|Saturday, December 6, 2003|
RSS - the Next Big Thing
Here's a must-read for anyone interested in the future of the Web - Nova Spivack's article, The Birth of "The Metaweb" -- The Next Big Thing -- What We are All Really Building. [link via isen.blog].
He describes "push and pull" factors for the rise of RSS - email's "rapidly eroding signal-to-noise ratio" the push ... and the rise of weblogging the pull factor. Businesses that get in quick- both in terms of providing rss feeds and in subscribing to them, will have the edge.
Some excerpts (bold is mine) :
" .....RSS is poised to become The Next Big Thing. There are many reasons for this -- for one thing, e-mail is no longer useful as a content distribution, alerting and marketing medium. E-Mail's rapidly eroding signal-to-noise ratio is leading content providers and end-users to seek alternative, more mutually-effective avenues for interacting with one another. Another force that is driving RSS adoption is the rise of Weblogging.
My projections indicate that within 5 years almost every Weblog will provide an RSS channel of its content. In coming years a large percentage of consumers and professionals are expected to begin blogging -- Weblogs are the new homepages; everyone should have one.
Within 5 years, if RSS grows as I expect, we will see it supplant e-mail as the primary alerting and marketing channel for "B2C" communications. To put it simply, businesses and their customers both benefit from interacting via RSS instead of e-mail for "1-way" interactions such as content publishing, notifications, etc. Based on that, I predict that every medium to large corporate Web site and every major publication and wire service, as well as an increasing number of enterprise applications and services will publish and subscribe to numerous RSS channels. Already we see the beginning of this with numerous major organizations embracing RSS from IBM, Microsoft and Sun to The New York Times, ABC News and WIRED to name a few examples.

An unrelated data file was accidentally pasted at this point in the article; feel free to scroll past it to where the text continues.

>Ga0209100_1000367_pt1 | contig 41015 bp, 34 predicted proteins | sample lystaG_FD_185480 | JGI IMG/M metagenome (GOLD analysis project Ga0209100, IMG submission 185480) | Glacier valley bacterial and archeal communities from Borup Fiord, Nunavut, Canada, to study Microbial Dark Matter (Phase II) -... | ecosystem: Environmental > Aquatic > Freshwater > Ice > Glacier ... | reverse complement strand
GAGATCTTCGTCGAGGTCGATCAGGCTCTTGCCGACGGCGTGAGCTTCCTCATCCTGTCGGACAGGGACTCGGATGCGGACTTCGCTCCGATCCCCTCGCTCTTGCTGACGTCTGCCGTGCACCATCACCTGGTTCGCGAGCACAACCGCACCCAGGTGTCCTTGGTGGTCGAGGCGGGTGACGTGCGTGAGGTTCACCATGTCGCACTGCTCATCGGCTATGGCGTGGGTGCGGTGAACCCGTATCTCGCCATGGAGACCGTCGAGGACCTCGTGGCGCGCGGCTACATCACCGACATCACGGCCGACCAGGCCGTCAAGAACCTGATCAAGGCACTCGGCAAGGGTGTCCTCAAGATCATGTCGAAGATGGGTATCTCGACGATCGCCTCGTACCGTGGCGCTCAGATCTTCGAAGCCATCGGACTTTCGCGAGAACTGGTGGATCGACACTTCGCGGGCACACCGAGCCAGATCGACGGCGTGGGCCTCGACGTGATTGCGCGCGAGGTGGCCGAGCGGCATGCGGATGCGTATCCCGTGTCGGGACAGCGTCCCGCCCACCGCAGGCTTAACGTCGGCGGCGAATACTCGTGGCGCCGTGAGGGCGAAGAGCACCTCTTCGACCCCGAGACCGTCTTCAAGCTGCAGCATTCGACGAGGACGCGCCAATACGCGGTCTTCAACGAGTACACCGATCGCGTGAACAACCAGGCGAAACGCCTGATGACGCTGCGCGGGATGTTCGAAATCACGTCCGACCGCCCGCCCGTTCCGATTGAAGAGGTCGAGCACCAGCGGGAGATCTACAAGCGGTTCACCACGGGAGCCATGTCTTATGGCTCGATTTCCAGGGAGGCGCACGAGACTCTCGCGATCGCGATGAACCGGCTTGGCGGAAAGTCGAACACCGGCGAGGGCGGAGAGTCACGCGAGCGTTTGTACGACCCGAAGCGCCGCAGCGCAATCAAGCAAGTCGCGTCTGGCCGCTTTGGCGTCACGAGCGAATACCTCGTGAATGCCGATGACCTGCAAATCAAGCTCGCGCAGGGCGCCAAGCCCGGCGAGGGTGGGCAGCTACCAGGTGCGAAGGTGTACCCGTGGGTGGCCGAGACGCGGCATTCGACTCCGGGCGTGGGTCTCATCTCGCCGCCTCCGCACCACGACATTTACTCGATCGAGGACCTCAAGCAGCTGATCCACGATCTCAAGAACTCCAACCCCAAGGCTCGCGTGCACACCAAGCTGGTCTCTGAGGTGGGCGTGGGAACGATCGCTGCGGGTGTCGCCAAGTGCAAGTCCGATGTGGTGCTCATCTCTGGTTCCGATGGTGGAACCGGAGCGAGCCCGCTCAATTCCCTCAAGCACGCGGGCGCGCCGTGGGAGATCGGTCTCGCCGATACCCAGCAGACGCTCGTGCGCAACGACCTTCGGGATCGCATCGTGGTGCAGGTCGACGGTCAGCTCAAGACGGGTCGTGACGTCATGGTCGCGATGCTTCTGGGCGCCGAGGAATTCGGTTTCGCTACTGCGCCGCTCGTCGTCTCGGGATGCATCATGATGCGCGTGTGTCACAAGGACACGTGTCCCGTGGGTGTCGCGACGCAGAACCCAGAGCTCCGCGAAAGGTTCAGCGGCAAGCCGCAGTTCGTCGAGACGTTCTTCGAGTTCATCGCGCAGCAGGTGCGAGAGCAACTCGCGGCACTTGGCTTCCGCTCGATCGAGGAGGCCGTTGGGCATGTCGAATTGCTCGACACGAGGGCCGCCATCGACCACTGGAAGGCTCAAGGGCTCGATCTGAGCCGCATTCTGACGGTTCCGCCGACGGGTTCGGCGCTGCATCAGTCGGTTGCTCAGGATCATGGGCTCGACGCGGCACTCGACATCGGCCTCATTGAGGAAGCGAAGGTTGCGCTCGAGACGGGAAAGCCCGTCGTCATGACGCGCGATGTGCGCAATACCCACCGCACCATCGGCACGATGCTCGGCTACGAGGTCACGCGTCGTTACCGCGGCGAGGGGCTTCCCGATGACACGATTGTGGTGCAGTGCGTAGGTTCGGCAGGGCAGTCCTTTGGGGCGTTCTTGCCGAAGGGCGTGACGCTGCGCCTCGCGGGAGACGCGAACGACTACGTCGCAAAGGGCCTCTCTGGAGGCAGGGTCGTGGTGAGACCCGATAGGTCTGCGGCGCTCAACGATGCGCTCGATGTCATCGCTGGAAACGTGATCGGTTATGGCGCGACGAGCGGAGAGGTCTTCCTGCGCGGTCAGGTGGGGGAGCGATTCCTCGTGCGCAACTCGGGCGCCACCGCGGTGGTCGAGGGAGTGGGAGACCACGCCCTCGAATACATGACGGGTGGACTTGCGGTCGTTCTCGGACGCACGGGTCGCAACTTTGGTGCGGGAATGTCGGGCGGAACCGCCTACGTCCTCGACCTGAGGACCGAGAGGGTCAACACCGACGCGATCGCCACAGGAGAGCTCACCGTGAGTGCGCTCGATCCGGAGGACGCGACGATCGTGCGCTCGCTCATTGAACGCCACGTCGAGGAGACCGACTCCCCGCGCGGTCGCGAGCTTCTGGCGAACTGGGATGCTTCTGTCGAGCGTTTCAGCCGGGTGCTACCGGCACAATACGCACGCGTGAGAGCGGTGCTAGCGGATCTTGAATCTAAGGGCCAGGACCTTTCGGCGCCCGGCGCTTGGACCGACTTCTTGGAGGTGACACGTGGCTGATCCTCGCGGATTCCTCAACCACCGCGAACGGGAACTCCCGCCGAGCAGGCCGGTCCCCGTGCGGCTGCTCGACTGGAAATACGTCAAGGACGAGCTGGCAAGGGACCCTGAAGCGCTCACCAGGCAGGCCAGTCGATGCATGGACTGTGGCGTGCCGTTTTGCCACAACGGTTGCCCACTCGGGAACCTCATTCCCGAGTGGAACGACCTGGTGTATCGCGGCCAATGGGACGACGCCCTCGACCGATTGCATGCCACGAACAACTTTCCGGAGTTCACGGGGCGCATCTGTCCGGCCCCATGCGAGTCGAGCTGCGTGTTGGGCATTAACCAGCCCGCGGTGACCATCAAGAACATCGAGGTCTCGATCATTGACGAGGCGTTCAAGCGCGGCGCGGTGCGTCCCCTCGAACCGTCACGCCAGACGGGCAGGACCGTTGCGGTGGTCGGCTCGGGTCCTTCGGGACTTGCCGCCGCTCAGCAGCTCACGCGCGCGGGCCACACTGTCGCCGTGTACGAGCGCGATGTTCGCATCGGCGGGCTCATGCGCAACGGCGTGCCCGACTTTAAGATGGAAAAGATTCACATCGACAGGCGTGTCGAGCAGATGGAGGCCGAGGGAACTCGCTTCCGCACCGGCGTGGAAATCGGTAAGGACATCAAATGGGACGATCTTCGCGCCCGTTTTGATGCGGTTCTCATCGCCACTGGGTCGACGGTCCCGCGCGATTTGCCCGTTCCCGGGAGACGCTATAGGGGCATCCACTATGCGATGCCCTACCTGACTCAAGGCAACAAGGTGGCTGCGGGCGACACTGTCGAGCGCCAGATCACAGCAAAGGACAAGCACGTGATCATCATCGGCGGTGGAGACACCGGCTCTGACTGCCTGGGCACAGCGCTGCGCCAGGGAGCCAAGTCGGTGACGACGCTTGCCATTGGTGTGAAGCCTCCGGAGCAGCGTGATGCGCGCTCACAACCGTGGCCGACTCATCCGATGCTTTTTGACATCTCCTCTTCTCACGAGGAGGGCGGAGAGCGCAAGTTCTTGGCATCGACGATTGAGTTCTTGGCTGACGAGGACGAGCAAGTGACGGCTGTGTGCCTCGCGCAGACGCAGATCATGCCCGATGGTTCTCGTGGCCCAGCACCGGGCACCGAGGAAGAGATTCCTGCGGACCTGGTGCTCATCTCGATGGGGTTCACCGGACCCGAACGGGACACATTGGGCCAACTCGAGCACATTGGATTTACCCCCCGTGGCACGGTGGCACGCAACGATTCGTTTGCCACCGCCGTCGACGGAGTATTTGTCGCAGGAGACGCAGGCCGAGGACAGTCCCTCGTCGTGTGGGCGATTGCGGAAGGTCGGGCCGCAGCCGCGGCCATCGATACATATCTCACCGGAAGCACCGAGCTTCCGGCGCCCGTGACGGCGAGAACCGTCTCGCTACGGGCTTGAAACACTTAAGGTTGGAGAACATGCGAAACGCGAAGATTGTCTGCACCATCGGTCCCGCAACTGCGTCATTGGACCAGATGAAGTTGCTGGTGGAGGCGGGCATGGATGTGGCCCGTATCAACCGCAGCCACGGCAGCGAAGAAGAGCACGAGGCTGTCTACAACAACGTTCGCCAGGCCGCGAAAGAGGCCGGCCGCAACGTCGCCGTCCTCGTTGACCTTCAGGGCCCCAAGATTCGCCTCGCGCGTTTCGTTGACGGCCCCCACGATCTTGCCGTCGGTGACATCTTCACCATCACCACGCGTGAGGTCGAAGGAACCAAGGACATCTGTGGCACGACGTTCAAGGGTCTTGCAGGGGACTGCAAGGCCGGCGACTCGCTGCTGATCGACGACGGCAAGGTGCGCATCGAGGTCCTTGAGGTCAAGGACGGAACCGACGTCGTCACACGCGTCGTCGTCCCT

So, 30 million bloggers at 1 feed each + 2 milllion small, medium and large businesses at an average of 20 feeds each + 2 million web sites and information services providers at an average of 10 feeds each + 10 major portals and online services at an average of 1,000,000 feeds each + 100 million desktop and enterprise applications producing 1 feed each .... you can see where this is headed. To be conservative let's assume that the numbers turn out to be less than what I project -- that is still 50 million to 100 million feeds online within 5 years. And that's a growth curve that looks a lot like the first wave of the Web. Just as everyone "had to have" an e-mail account and a Web page, they will also soon need and want to have an RSS reader and their own RSS channel. That's a big opportunity"
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